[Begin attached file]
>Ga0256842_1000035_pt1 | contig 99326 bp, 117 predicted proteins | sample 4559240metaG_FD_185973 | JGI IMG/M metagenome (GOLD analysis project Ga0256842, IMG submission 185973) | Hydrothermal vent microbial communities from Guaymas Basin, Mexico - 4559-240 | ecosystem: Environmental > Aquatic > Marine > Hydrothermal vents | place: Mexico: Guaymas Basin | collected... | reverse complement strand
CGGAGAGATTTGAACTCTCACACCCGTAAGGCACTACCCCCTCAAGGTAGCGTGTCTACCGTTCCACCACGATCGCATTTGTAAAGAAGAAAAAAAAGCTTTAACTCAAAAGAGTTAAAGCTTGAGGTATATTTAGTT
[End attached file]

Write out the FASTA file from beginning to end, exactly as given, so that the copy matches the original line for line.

>Ga0256842_1000035_pt1 | contig 99326 bp, 117 predicted proteins | sample 4559240metaG_FD_185973 | JGI IMG/M metagenome (GOLD analysis project Ga0256842, IMG submission 185973) | Hydrothermal vent microbial communities from Guaymas Basin, Mexico - 4559-240 | ecosystem: Environmental > Aquatic > Marine > Hydrothermal vents | place: Mexico: Guaymas Basin | collected... | reverse complement strand
CGGAGAGATTTGAACTCTCACACCCGTAAGGCACTACCCCCTCAAGGTAGCGTGTCTACCGTTCCACCACGATCGCATTTGTAAAGAAGAAAAAAAAGCTTTAACTCAAAAGAGTTAAAGCTTGAGGTATATTTAGTT